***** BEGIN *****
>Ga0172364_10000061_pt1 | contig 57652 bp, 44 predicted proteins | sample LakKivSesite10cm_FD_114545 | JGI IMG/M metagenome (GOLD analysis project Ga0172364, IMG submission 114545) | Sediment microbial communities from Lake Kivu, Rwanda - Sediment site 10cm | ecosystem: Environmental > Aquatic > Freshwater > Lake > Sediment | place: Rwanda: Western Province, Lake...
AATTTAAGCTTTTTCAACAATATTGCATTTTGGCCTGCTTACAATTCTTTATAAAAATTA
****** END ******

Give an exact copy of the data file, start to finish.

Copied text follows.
>Ga0172364_10000061_pt1 | contig 57652 bp, 44 predicted proteins | sample LakKivSesite10cm_FD_114545 | JGI IMG/M metagenome (GOLD analysis project Ga0172364, IMG submission 114545) | Sediment microbial communities from Lake Kivu, Rwanda - Sediment site 10cm | ecosystem: Environmental > Aquatic > Freshwater > Lake > Sediment | place: Rwanda: Western Province, Lake...
AATTTAAGCTTTTTCAACAATATTGCATTTTGGCCTGCTTACAATTCTTTATAAAAATTA